One of the great anomalies of the 2015 GOP Invisible Presidential Primary is that the candidate whose super-pac dominated TV advertising, Jeb Bush, steadily lost ground in the course of the year, while the surprise front-runner, Donald Trump, barely spent money on advertising at all. But according to a report from Fox News’s Howard Kurtz, “That is about to change,” and he’s not talking about Jeb.
Sources in the Trump camp say they will soon launch a major ad blitz that could cost at least $2 million a week, and possibly several times that.
There’s a significant difference between $2 million a week and “several times that.” But let’s give Kurtz a break; he got the scoop. Later on, he estimates Trump is willing to spend up to $100 million on ads overall, which falls into the “several times that” category.
The initial wave of ads will focus on Trump’s vision and his stance on key issues — no bio spots necessary for the celebrity candidate — but that could change if any GOP rivals target him with negative commercials. “If you attack Trump, he will attack you 10 times as hard,” an adviser says. “We will not allow any attack to go unanswered.”
The Trump camp is working with a Florida-based advertising firm, as widely reported, but also with several other media companies, some of which are well-known in the political community, the sources say.
This last sentence is another sign that Trump is gradually being accepted by established vendors in the GOP, if not by the Establishment itself, as an entirely legitimate candidate. Money, like love, covereth a multitude of sins.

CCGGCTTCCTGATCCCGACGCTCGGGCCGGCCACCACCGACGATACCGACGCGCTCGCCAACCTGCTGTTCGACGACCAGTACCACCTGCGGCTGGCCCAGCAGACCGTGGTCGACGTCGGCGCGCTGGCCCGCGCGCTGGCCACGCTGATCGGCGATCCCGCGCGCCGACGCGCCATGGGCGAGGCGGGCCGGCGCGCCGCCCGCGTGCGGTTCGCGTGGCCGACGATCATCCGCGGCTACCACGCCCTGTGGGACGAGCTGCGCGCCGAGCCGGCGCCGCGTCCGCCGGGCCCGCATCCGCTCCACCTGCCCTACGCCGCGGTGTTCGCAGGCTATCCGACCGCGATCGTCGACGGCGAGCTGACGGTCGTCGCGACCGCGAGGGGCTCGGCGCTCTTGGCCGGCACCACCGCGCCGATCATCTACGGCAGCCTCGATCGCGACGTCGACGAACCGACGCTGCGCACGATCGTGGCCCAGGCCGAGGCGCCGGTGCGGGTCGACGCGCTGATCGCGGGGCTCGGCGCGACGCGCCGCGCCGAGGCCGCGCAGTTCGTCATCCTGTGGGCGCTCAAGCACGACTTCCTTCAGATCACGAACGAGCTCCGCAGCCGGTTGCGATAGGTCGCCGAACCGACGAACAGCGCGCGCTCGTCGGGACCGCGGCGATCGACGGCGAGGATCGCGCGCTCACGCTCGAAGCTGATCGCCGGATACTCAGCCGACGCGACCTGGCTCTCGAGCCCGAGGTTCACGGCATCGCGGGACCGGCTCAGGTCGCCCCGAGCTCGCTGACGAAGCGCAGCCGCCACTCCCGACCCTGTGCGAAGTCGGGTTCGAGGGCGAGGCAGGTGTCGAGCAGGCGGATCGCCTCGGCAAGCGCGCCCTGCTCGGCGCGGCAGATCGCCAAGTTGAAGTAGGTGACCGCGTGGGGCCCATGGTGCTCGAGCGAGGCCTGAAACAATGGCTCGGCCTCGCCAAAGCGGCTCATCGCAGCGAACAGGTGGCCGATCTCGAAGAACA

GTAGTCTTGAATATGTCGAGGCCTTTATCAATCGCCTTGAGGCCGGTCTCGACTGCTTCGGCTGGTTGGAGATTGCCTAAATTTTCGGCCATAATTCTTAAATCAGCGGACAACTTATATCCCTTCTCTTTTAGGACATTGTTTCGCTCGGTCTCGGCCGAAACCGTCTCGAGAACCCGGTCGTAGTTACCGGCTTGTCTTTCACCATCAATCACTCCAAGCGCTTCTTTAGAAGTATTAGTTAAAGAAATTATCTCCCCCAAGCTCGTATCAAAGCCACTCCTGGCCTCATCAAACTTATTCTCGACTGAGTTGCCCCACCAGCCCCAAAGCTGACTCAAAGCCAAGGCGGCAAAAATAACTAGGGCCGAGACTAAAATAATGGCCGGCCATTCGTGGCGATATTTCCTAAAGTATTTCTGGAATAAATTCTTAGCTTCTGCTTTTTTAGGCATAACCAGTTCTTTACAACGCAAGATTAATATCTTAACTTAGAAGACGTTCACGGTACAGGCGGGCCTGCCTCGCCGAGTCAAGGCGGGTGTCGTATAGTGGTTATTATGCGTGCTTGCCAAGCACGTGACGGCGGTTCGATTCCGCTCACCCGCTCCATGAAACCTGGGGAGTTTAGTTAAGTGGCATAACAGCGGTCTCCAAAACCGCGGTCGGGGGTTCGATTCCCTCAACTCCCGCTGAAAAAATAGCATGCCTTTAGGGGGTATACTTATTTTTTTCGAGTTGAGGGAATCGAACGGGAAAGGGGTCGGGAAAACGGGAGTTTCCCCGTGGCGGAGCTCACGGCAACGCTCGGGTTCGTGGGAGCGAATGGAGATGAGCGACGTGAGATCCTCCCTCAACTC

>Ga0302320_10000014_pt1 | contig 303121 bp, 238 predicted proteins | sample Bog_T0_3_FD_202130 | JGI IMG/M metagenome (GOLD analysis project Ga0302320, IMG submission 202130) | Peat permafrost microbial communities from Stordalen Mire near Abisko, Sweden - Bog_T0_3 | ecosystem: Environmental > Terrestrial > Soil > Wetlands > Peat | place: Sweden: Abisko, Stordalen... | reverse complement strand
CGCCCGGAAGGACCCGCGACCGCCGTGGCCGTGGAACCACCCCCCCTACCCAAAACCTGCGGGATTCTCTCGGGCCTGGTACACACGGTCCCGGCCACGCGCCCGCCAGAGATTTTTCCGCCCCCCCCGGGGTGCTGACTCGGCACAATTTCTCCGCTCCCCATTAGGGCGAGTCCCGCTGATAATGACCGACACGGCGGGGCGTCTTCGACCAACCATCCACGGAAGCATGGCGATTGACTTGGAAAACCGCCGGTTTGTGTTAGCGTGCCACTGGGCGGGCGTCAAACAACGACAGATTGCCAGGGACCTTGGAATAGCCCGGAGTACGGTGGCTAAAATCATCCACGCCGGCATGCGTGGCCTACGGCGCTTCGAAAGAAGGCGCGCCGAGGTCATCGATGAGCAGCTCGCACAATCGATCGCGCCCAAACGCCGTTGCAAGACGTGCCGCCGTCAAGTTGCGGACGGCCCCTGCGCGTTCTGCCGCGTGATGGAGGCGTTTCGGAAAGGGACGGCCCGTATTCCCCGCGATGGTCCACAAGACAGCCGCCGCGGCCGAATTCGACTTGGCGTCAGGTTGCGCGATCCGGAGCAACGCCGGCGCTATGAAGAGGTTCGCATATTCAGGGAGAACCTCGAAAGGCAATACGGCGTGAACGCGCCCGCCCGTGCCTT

Aside from not having to spend money on introductory bio ads, Trump has another advantage, especially over Bush and Cruz, with their super-pac heavy war chests: By using his own dollars, he’ll get the best possible ad rates from television stations. So a dollar of Trump ad money will go a long way, at a time when super-pacs are beginning to find this cycle’s TV ad rates almost prohibitively high.
And that’s not all: There is a separate, potentially important sign that Trump is serious about running a campaign on something other than earned media fumes: His campaign has sought and received access to the RNC’s voter file. As Politico’s Kenneth Vogel notes, this suggests he’s planning to do something with that massive trove of data:
The list-sharing agreement doesn’t require Trump’s campaign to pay for access to the voter data, but it does suggest that Trump’s campaign has invested at least some cash in a data operation. That’s because the RNC requires campaigns to demonstrate a certain level of technical aptitude before such deals are executed.
But Vogel quotes a skeptic saying these indicia of a serious GOTV operation won’t be enough:
“If the RNC is offering the file for free, then I am sure that the campaign is using it,” said one source close to Trump, who did not want to be identified questioning Trump’s public proclamations. “List or no list, data or no data, analytics or no analytics, without paid advertising in the final stretch, the campaign will not be able to deliver all the supporters Mr. Trump has persuaded.”
Yeah, Trump still won’t have any paid … oh, wait.